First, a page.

The Strange Love of Martha Ivers (1946)

117 mins | Film noir | 13 September 1946

Director:

Lewis Milestone

Writer:

Robert Rossen

Cinematographer:

Victor Milner

Editor:

Archie Marshek

Production Designers:

Hans Dreier, John Meehan

Production Company:

Hal Wallis Productions, Inc.
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HISTORY

The film's working titles were Love Lies Bleeding and Strange Love . This film marked the motion picture debut of Broadway actor Kirk Douglas. In her comments on the film, columnist Louella Parsons said that Paramount had "unearthed themselves another wonder boy," and the LADN review said that Douglas' part "should establish [him] in Hollywood permanently." the HR reviewer remarked that Douglas' "acting has qualities of more than passing interest, but there is a danger that he may be typed," while the DV review stated, he "evinces high promise for future as a dramatic actor." Van Heflin was on loan from M-G-M for this film, which marked his return to the screen after serving three years in the U.S. Army Air Corps.
       Director Lewis Milestone is quoted in an article in the Los Angeles Sun Mirror on 8 Dec 1946 as having said that he would never make another picture with producer Hal Wallis because Wallis wanted to reshoot scenes in this film for more close-ups of Lizabeth Scott; Milestone reportedly told Wallis to shoot them himself--which he did. Portions of the film were shot at the Southern Pacific Railroad yard in Los Angeles, CA. Jack Patrick was nominated for an Academy Award for Best Writing (Original Story). According to modern sources, Robert Aldrich replaced assistant director Dick McWhorter when filming was three-fourths completed. Modern sources also list Lorne Netten as electrician and Art Kamp as prop ... More Less

The film's working titles were Love Lies Bleeding and Strange Love . This film marked the motion picture debut of Broadway actor Kirk Douglas. In her comments on the film, columnist Louella Parsons said that Paramount had "unearthed themselves another wonder boy," and the LADN review said that Douglas' part "should establish [him] in Hollywood permanently." the HR reviewer remarked that Douglas' "acting has qualities of more than passing interest, but there is a danger that he may be typed," while the DV review stated, he "evinces high promise for future as a dramatic actor." Van Heflin was on loan from M-G-M for this film, which marked his return to the screen after serving three years in the U.S. Army Air Corps.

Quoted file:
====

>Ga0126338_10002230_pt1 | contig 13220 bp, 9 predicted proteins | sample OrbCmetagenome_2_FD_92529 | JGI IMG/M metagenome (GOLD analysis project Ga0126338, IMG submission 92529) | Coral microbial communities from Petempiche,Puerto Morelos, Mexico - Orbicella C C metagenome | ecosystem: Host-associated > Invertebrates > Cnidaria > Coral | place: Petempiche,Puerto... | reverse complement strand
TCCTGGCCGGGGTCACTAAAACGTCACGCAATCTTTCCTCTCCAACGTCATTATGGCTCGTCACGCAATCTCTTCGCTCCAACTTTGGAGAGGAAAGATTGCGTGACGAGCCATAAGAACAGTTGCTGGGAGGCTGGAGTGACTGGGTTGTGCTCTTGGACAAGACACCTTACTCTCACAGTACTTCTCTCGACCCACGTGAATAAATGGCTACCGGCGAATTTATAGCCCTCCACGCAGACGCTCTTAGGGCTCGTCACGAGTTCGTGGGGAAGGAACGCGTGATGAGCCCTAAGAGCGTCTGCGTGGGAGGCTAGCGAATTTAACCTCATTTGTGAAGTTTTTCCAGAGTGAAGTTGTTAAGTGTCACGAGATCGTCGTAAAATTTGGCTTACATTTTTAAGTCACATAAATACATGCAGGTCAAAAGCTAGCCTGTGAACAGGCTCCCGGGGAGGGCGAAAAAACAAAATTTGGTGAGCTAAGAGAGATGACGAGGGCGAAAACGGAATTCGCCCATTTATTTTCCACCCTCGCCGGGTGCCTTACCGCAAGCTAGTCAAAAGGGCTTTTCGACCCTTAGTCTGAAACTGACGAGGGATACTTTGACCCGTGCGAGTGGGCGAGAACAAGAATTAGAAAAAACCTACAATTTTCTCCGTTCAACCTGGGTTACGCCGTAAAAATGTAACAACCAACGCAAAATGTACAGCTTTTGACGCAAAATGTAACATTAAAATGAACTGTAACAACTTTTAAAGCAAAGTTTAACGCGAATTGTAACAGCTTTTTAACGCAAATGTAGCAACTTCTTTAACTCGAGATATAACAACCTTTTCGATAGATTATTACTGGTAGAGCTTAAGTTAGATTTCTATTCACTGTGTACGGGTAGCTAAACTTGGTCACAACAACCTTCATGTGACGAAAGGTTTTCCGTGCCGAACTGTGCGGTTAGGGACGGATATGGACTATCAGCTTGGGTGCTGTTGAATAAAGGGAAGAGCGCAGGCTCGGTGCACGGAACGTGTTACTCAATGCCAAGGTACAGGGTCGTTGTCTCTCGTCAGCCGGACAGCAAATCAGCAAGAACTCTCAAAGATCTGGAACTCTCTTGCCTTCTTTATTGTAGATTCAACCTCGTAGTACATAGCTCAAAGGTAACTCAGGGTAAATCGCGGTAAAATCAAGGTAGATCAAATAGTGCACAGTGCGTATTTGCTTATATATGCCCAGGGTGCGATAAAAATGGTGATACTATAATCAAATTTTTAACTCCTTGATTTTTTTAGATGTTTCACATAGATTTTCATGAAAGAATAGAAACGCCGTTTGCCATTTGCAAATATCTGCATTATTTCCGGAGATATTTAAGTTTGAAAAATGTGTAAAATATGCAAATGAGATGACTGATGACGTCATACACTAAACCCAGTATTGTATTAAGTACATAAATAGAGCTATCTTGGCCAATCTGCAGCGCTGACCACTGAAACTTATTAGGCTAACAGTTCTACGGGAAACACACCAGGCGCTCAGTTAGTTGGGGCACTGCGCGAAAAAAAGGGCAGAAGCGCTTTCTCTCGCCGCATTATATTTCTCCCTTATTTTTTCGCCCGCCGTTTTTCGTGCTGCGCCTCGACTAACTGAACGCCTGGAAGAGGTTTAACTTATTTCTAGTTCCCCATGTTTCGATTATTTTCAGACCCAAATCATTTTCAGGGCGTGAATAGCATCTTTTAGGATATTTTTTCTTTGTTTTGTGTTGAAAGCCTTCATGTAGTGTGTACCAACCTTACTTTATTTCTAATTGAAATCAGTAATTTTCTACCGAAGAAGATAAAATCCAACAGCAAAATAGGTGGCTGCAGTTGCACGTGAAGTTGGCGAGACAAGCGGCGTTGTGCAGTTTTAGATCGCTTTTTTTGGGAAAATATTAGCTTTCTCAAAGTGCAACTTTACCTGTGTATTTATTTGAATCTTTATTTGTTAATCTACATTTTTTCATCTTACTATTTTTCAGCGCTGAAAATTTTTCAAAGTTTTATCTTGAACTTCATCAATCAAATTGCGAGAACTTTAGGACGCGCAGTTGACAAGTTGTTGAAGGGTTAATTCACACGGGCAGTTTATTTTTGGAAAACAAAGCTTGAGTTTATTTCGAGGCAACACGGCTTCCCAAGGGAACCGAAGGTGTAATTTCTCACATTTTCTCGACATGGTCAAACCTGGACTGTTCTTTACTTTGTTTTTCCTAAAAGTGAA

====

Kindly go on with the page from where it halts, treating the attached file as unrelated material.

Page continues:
Director Lewis Milestone is quoted in an article in the Los Angeles Sun Mirror on 8 Dec 1946 as having said that he would never make another picture with producer Hal Wallis because Wallis wanted to reshoot scenes in this film for more close-ups of Lizabeth Scott; Milestone reportedly told Wallis to shoot them himself--which he did. Portions of the film were shot at the Southern Pacific Railroad yard in Los Angeles, CA. Jack Patrick was nominated for an Academy Award for Best Writing (Original Story). According to modern sources, Robert Aldrich replaced assistant director Dick McWhorter when filming was three-fourths completed. Modern sources also list Lorne Netten as electrician and Art Kamp as prop man. More Less

GEOGRAPHIC LOCATIONS
BIBLIOGRAPHIC SOURCES
SOURCE
DATE
PAGE
Box Office
16 Mar 1946.
---
Daily Variety
13 Mar 46
p. 3.
Film Daily
14 Mar 46
p. 10.
Hollywood Reporter
1 Oct 45
p. 2.
Hollywood Reporter
3 Oct 1945.
---
Hollywood Reporter
19 Nov 45
p. 8.
Hollywood Reporter
7 Dec 45
p. 12.
Hollywood Reporter
12 Dec 45
p. 11.
Hollywood Reporter
13 Mar 46
p. 3.
LA Sun Mirror
8 Dec 1946.
---
Motion Picture Herald Product Digest
2 Mar 46
p. 2870.
Motion Picture Herald Product Digest
23 Mar 46
p. 2907.
New York Times
25 Jul 46
p. 18.
New Yorker
3 Aug 1946.
---
Variety
13 Mar 46
p. 10.
CAST
PRODUCTION CREDITS
NAME
PARENT COMPANY
PRODUCTION COMPANY
DISTRIBUTION COMPANY
NAME
CREDITED AS
CREDIT
DIRECTORS
WRITERS
Orig story by
PHOTOGRAPHY
Dir of photog
2d cam
ART DIRECTORS
Art dir
Art dir
FILM EDITOR
SET DECORATORS
Set dec
Set dec
COSTUMES
Cost
MUSIC
Mus score
VISUAL EFFECTS
Spec optical eff
Spec optical eff asst
Matte paintings asst
Matte paintings asst
Transparency projection
MAKEUP
Makeup supv
DETAILS
Alternate Title:
Love Lies Bleeding
Release Date:
13 September 1946
Premiere Information:
New York opening: week of 25 July 1946
Production Date:
2 October--early December 1945
Copyright Claimant:
Hal Wallis Productions, Inc.
Copyright Date:
7 March 1946
Copyright Number:
LP131
Physical Properties:
Sound
Western Electric Recording
Black and White
Duration(in mins):
117
Country:
United States
PCA No:
11254
SYNOPSIS